Reinvention can be a tricky thing. Just ask any of the seemingly countless artists who have recorded albums that went contrary to their established musical style only to find those albums consigned to the cutout bins and used CD stores before the supporting tour was half finished. While one record certainly does not a characteristic sound make, On a Search in America, the freshman undertaking from the lads of Dizmas, certainly offered its share of incentive to produce an identical-sounding follow-up, thanks to the mostly favorable reviews that were heaped upon it at the time of its arrival in mid-2005. Rather than taking the safe route and simply tossing out America Vol. 2, though, frontman Zach Zegan and his cohorts have returned from the proverbial drawing board with a release that departs almost entirely from the barreling, garage-friendly rock ‘n roll that propelled its forerunner.
“Shake It Off” augments America’s hard rock inclinations with touches of emo, power pop and the slightest hint of ‘60s psychedelia, the result of which easily outstrips anything from the last effort, and indeed, most rock-oriented singles in current rotation. “Nothing At All,” on the other hand, with its lilting melody, clean guitar tones and sweet-as-sugar harmonies, could arguably masquerade as a lost track from Keane’s Britpop masterpiece, Hopes and Fears. The sublimely moody “October” shadows the melancholy-permeated slowcore of groups like American Music Club and Red House Painters. And, as implausible as might seem to those who heard the last record, “If You Love Someone” and the equally remarkable “Sun” are the sort of pop ballads one could imagine hearing on the local adult contemporary radio station.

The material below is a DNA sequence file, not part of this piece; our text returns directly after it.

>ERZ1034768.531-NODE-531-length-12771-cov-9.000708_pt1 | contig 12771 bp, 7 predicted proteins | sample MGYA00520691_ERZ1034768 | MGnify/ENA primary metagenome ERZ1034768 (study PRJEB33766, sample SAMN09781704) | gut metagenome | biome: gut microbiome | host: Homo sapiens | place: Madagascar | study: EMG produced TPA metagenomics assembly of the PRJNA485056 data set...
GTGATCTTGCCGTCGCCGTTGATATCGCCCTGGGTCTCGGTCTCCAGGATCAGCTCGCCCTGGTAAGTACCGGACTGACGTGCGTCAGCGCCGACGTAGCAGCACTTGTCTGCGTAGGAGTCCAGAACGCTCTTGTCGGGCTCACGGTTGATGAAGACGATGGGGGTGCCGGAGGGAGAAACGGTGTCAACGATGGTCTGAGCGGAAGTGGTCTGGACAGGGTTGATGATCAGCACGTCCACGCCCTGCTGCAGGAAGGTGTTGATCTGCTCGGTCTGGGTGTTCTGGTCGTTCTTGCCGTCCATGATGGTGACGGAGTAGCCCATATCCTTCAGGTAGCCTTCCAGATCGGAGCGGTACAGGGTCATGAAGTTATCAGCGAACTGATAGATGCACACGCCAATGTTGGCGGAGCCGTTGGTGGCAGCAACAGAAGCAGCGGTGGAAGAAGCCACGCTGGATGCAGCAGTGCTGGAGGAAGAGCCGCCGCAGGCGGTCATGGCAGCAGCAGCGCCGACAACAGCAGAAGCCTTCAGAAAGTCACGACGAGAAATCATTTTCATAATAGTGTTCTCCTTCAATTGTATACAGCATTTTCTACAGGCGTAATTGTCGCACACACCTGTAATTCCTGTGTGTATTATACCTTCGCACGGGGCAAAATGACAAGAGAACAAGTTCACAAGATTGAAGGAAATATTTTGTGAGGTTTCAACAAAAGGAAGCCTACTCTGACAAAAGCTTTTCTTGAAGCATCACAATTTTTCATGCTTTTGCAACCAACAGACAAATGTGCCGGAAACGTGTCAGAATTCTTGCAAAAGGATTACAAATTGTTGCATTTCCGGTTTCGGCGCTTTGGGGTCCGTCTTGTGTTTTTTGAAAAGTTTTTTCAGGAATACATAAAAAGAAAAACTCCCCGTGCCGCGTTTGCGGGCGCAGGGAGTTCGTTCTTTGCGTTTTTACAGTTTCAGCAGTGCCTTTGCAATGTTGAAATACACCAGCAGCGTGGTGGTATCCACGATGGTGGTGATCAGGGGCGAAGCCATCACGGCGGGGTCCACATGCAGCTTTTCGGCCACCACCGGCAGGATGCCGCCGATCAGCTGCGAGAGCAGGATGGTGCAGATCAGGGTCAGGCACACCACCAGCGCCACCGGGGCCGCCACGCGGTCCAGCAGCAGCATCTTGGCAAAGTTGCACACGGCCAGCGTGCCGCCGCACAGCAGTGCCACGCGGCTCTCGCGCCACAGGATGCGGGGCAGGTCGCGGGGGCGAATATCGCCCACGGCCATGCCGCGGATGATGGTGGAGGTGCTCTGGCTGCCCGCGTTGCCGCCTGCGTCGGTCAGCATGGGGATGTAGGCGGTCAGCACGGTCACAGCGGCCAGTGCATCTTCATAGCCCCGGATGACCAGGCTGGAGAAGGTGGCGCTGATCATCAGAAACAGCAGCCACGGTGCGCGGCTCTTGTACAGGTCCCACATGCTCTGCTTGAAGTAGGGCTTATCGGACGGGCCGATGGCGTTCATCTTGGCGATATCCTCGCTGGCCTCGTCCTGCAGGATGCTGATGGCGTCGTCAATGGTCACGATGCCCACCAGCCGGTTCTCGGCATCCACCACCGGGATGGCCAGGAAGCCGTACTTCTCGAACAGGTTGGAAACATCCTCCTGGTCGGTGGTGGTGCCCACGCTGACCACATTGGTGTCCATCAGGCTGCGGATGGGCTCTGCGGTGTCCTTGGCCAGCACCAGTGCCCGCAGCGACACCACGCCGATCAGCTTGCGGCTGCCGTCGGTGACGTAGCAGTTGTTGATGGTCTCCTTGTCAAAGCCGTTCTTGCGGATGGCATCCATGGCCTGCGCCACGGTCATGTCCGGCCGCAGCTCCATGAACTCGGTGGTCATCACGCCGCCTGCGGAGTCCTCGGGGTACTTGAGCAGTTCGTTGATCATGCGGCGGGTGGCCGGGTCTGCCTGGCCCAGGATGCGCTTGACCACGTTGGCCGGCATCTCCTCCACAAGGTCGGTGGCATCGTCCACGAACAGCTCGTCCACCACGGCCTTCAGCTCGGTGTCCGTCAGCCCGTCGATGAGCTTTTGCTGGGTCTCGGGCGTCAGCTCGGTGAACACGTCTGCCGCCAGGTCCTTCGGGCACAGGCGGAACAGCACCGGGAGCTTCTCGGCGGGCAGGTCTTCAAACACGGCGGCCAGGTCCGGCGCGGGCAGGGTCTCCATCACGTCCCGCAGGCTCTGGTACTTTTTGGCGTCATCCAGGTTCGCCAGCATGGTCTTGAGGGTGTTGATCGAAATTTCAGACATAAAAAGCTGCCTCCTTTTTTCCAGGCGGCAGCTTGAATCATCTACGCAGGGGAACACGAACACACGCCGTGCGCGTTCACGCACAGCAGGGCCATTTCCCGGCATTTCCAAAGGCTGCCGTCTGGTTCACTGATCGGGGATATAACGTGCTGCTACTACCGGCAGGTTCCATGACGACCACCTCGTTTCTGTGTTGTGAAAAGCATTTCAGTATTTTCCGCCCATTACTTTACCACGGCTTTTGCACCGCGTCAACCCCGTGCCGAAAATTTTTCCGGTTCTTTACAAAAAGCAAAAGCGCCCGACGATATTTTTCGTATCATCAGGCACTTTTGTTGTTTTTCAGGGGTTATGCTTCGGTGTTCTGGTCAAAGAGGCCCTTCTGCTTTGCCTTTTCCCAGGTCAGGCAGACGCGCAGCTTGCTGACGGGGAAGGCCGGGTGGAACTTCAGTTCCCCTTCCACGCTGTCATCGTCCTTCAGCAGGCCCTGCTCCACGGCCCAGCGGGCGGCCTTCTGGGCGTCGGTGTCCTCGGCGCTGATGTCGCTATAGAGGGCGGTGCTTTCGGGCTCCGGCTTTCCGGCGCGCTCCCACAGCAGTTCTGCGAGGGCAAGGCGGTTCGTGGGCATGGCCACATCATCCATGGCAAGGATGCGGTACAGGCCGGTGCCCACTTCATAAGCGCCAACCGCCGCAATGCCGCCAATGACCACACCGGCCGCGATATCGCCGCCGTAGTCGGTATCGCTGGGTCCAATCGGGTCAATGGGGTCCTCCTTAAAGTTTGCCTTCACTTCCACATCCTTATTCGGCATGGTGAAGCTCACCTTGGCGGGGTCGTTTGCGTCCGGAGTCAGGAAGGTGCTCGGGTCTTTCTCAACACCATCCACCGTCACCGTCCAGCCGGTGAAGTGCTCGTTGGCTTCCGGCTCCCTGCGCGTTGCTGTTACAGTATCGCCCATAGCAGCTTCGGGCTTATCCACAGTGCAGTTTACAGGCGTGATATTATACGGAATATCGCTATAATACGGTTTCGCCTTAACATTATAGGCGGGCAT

While the broadening of the quintet’s musical palette is hardly a trivial matter, the more impressive (and, indeed, much rarer) feat is the manner in which the group has moved beyond the trite thematic elements and often amateurish wording that pervaded so much of the debut. “This Is a Warning” ("All of us are falling / We don’t get it / And Don’t care if we do") exhibits an extraordinary insight into the mechanics of hard-heartedness. “Nothing At All” ("This is the art of listening / Silence is the cure") is a likewise masterfully-worded cautionary against rushing in to judge non-believers. The highly parallel phrasing of “See Daylight” ("Don’t stop till you get it right / Don’t stop till you see daylight") perfectly amplifies its underlying sense of urgency. And cuts like “Play It Safe” ("Our nature plays with fire / Burning bridges that made us stronger") deliver their challenging points through the consummate use of irony.
Existing fans keen on America’s full-throttle musical approach and no-holds-barred lyrics may write the new project off as too temperate for their tastes. Those willing to listen impartially, though, will find that the words on Tension are still laced with the same fundamental conviction that permeated the previous album. This time out, though, they’re run through the filter of life’s lessons learned – a tactic that renders their underlying truths that much more relevent. Similarly, while the inaugural effort was certainly a musical thrill ride with no shortage of fine songs, Tension is buoyed by a stronger, and much more memorable, set of melodies, which stations it several rungs above its respectable predecessor. Perhaps most importantly, its slower material affords a magnificently clear view of the heretofore untapped (and, truth be told, somewhat surprising) nuance and range of Zegan’s formidable singing voice.
Of course, with such a drastic change between the former and current undertakings, one can only shudder at the prospect of the Dizmas fivesome reemerging next time around as, say, a hats-and-boots-clad country & western outfit or thin-cigarette-smoking art-rock combo. Those arguably heinous prospects notwithstanding, faithful followers and newcomers alike can breathe easy for the foreseeable near future as they dim the living room lights, pull up a nice patch of carpet and bask in the warm, inviting glow of one of the most entertaining and thought-provoking pop/rock releases of the past two years.